Given that I would like the bilge pump to keep working as long as it can (even if thoroughly beaten.... I plan to ensure waterproof connectivity at least to the top of the engine compartment. I was just wondering why this is not normal practice (at least on my boat).
I don't think exposed circuits in the bilge is normal practice in the marine industry. I certainly have not seen it. Having said that, I have seen factory installations, boat yard work and DIY projects that just made me wonder Why, Why, Why?
For example; a friends power boat has factory installed through hulls with sea cocks beneath the engines. It is tough enough for a small person to access the valves on a calm day, dockside, while the engines are cool. For a larger person (like me), in big seas, with hot engines, in an emergency situation, it simply is not going to happen. Good practice would dictate closing these valves when the boat was unattended. However, I'd be willing to bet most of the owners don't even know the valves are there! Several more practical locations exist for the valves, but I have to assume the choice was made for the convenience of construction at the factory. I see this in cars all the time, however in this situation, it's certainly a safety issue.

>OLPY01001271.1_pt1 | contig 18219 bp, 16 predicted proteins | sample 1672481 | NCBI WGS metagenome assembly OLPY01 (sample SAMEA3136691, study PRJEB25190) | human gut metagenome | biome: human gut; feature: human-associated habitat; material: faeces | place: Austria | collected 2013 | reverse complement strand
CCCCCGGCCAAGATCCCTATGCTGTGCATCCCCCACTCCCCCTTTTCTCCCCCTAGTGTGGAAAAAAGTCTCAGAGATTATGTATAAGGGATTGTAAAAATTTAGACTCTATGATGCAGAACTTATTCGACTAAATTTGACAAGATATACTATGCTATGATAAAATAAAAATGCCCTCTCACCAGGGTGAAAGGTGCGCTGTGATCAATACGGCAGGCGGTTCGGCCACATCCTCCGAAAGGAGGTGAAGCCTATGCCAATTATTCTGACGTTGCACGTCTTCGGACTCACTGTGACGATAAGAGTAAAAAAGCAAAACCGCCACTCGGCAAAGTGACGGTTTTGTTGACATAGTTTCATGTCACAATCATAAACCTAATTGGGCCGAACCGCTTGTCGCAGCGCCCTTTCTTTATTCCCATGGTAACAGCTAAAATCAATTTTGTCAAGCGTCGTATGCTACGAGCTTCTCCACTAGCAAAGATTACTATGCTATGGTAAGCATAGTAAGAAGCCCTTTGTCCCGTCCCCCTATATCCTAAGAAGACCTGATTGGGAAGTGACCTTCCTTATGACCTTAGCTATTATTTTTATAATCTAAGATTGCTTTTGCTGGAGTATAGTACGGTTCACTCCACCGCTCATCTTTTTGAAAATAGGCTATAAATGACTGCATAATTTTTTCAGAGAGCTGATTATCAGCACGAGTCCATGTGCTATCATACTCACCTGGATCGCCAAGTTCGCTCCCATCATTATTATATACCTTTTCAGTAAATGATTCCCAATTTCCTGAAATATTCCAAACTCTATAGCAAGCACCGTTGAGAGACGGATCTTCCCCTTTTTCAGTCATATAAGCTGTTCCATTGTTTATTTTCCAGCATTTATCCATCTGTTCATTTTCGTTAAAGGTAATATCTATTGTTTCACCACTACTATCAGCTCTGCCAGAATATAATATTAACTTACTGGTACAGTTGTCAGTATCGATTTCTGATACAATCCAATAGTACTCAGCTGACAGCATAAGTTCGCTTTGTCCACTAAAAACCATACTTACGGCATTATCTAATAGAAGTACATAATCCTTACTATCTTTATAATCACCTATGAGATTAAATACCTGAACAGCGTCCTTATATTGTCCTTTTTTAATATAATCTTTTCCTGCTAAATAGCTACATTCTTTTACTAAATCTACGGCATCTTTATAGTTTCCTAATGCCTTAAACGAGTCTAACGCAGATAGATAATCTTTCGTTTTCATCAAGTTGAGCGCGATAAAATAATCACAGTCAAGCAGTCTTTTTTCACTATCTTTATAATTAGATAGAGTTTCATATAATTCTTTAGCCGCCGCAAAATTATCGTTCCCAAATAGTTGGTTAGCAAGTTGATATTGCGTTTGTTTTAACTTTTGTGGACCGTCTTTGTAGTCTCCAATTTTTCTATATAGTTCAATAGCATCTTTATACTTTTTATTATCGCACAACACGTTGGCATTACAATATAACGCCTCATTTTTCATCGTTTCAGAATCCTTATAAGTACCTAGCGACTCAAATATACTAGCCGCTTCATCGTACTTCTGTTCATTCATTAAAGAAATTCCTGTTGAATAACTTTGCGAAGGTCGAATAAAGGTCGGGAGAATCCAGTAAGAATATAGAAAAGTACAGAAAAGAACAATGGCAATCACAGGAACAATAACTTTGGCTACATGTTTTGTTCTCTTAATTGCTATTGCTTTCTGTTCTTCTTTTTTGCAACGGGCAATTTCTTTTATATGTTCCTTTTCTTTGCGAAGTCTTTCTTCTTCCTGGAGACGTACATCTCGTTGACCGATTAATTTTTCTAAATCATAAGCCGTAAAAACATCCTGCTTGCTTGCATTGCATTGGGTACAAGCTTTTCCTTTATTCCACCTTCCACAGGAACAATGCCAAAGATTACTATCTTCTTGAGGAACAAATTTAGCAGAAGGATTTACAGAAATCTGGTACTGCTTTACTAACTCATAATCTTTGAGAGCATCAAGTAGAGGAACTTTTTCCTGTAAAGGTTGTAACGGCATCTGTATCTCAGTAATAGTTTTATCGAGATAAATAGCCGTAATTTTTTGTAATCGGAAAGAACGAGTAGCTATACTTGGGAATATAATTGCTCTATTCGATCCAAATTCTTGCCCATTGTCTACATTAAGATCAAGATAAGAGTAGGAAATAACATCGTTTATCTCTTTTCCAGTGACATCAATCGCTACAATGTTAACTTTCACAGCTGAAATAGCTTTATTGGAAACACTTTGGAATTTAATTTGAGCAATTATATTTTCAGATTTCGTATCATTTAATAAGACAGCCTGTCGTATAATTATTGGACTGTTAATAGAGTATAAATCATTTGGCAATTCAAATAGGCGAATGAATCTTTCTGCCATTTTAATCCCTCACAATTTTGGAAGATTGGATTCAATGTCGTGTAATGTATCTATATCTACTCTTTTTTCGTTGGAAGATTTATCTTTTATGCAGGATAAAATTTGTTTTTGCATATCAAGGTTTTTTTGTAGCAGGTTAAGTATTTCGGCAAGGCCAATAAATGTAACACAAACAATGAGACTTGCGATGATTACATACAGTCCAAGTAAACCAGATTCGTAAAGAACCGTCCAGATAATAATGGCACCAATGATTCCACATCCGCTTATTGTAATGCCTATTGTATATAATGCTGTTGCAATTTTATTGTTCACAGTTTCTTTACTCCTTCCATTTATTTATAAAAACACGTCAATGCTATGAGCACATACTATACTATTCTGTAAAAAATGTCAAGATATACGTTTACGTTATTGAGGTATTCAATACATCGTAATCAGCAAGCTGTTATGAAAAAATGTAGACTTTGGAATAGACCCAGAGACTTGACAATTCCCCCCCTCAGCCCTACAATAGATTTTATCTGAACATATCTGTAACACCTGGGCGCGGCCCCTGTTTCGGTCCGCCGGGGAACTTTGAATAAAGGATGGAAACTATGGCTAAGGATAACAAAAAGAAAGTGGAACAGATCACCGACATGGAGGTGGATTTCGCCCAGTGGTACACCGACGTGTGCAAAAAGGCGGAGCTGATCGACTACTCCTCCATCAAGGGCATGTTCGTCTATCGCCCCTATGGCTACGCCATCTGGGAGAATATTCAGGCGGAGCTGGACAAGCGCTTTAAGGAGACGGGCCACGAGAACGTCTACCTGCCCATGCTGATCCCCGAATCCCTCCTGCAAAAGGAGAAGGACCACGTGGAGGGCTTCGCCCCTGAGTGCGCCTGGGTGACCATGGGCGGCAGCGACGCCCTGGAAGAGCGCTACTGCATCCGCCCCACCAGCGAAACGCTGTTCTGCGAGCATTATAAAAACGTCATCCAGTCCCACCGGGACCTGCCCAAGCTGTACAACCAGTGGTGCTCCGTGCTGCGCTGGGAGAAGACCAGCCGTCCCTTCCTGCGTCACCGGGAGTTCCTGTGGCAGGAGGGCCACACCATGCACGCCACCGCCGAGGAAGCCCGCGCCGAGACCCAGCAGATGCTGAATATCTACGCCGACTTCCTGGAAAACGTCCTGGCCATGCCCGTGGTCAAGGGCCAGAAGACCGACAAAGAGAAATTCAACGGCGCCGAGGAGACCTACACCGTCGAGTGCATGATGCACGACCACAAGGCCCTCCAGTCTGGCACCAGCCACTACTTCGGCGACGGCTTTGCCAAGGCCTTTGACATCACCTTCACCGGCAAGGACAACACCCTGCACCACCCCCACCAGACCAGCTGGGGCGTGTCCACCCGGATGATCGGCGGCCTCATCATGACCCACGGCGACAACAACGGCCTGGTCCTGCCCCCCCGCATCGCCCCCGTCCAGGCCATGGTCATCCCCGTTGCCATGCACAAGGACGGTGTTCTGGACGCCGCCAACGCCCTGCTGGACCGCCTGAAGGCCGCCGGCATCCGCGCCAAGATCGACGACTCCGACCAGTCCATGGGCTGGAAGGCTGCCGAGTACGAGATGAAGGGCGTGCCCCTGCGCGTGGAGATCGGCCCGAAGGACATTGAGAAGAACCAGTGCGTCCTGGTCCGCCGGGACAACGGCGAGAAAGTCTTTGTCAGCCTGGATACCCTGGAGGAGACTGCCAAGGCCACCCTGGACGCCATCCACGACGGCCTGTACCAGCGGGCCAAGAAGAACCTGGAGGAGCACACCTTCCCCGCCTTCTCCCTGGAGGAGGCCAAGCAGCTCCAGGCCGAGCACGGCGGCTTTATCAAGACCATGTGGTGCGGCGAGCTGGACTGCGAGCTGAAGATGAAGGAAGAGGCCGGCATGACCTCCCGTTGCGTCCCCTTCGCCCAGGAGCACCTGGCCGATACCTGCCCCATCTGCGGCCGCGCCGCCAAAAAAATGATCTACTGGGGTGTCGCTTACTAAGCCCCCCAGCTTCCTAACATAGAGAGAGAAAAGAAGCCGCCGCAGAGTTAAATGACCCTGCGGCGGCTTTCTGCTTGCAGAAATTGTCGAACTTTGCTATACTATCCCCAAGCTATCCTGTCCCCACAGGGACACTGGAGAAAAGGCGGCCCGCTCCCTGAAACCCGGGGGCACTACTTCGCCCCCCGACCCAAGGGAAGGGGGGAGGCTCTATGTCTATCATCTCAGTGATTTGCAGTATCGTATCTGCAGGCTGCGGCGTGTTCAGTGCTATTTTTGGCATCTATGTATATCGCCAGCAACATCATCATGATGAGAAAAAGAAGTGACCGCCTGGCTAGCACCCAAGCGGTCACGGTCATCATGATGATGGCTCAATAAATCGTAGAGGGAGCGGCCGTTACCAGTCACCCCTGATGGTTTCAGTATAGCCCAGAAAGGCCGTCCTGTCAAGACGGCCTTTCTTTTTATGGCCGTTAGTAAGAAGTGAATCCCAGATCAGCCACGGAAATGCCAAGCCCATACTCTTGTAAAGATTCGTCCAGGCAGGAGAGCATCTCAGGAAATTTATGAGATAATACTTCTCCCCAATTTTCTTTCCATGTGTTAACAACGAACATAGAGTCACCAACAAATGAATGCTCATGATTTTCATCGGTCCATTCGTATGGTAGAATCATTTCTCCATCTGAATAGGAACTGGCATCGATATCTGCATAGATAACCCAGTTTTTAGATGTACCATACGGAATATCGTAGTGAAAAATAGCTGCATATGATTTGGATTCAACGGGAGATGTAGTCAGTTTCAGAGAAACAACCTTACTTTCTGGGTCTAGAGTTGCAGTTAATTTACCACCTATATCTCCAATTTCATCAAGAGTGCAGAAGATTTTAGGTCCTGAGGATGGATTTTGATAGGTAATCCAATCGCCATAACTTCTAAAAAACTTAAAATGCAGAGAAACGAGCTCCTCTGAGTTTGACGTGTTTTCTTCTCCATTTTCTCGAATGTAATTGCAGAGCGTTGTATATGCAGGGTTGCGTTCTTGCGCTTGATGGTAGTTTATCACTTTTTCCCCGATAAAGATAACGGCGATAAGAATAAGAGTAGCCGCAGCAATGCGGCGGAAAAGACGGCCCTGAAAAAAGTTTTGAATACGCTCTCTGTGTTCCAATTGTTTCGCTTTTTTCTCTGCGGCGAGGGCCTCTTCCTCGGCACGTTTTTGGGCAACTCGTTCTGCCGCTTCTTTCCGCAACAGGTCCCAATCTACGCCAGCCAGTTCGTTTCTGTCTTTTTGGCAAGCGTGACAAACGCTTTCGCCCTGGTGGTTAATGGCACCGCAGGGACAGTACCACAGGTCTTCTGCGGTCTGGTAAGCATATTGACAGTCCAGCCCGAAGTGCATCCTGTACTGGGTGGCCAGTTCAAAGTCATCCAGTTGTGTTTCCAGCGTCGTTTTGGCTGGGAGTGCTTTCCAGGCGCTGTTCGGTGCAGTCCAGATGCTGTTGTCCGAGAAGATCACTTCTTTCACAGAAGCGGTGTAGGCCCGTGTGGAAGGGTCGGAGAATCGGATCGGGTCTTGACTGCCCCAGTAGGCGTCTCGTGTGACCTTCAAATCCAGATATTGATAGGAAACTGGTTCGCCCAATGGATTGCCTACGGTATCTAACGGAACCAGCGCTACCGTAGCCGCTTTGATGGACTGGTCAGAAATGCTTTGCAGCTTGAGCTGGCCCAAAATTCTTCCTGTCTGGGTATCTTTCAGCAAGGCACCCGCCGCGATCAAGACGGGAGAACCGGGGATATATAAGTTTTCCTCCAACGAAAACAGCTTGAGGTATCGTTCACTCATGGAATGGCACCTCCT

Point being, even if the bus bar mentioned in the OP was installed at the factory (or by a PO), it don't necessarily make it right!